The miners of the California Gold Rush didn’t need law and order, toothpaste or running water. They needed a course in money management.
In a bit of nicely rendered irony, Dolnick (The Clockwork Universe: Isaac Newton, the Royal Society, and the Birth of the Modern World, 2011, etc.) closes this spirited account of the Gold Rush with a fiscal reckoning: The average miner earned a whopping $20 per day—no small sum—at the start of the rush in 1848, but only $6 per day toward the end in 1852. What they made went through their fingers like water, but, writes the author, they found treasure of another kind in the freedom they enjoyed: “They had woken every morning in a shabby tent or a crude cabin and dreamed that they would fall asleep that night as rich as Croesus.” The sentiment is a touch purple, given the damage the rush wrought on the landscapes of California and the people who lived among them. Nonetheless, Dolnick does a good job of locating the sentimental core of the rush and placing it in the context of its time—just a few years, he notes, after the word “millionaire” had been coined to describe the “exotic creatures,” no more than a dozen or so, who boasted the greatest wealth the country had ever seen. The mere existence of the word was enough to set dreamers’ hearts to fluttering about becoming one of that dozen in the faraway fields of equally exotic California, a “half-unreal locale like China or Egypt.” Dolnick draws on the best historiography and writes winningly of the events in question, augmenting but not supplanting the many books that have come before this one.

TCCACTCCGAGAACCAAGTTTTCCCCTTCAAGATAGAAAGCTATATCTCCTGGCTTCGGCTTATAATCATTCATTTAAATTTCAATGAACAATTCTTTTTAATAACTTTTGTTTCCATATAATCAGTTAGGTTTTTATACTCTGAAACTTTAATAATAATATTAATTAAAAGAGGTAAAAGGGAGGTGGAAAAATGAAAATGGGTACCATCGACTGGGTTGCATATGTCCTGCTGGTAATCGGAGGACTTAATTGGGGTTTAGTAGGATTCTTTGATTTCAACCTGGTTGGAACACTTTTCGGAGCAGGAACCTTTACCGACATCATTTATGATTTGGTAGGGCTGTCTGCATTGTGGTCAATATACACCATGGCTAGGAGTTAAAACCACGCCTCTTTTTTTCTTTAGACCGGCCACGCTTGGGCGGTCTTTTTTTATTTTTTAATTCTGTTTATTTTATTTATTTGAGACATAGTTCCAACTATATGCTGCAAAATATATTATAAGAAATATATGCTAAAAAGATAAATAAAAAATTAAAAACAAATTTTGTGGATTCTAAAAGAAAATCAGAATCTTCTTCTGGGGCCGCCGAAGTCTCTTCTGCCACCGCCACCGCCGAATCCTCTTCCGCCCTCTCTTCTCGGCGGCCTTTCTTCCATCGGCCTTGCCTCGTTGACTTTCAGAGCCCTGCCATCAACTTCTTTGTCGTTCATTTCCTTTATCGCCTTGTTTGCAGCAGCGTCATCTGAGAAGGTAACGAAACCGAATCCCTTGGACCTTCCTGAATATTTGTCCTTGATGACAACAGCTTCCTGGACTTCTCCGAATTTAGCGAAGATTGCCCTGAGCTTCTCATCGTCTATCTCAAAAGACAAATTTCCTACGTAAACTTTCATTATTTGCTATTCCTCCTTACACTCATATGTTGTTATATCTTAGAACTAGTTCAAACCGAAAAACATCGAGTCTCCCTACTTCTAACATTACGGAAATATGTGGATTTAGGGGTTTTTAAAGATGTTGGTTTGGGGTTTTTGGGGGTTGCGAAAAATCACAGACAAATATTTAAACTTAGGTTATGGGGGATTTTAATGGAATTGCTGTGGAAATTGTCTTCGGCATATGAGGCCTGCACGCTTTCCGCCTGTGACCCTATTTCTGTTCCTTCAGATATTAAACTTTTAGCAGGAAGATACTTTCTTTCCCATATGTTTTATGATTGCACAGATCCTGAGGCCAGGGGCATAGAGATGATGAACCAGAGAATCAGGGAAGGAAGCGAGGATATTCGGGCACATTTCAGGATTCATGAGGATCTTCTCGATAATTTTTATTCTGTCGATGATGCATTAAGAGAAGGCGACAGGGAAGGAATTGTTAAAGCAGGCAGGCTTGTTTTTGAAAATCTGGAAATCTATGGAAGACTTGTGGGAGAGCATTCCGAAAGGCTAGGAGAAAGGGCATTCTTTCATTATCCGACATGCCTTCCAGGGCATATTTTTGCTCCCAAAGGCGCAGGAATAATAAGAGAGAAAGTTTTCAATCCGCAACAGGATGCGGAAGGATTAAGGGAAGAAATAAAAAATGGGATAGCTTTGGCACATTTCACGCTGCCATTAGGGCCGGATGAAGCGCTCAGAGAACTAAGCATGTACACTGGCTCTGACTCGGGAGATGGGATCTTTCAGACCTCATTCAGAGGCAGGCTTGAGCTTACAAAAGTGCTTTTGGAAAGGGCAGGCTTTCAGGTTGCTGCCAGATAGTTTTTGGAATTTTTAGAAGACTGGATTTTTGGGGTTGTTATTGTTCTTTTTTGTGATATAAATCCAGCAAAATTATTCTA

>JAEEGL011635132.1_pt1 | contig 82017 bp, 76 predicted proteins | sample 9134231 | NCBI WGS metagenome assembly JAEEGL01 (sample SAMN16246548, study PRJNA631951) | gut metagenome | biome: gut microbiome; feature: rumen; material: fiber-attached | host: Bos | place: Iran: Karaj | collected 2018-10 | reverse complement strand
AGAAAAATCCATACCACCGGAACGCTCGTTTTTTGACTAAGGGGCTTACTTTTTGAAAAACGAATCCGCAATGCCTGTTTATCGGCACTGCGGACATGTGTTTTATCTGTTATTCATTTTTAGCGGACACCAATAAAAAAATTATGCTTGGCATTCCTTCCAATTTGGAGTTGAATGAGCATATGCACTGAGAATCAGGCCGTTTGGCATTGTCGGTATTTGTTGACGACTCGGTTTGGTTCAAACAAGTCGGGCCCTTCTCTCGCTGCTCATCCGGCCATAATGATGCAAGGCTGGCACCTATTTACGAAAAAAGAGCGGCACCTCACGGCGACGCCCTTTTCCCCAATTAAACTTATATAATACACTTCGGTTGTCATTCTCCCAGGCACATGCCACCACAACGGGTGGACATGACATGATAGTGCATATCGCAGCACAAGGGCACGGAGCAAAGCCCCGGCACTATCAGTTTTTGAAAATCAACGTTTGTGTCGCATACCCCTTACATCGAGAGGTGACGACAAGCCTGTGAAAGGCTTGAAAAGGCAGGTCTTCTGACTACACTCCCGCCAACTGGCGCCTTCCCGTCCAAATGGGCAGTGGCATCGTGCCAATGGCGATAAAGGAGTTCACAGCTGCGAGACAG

Readers new to Gold Rush history will find a bonanza here—and for old hands, Dolnick provides enough fresh interpretation to keep the pages turning.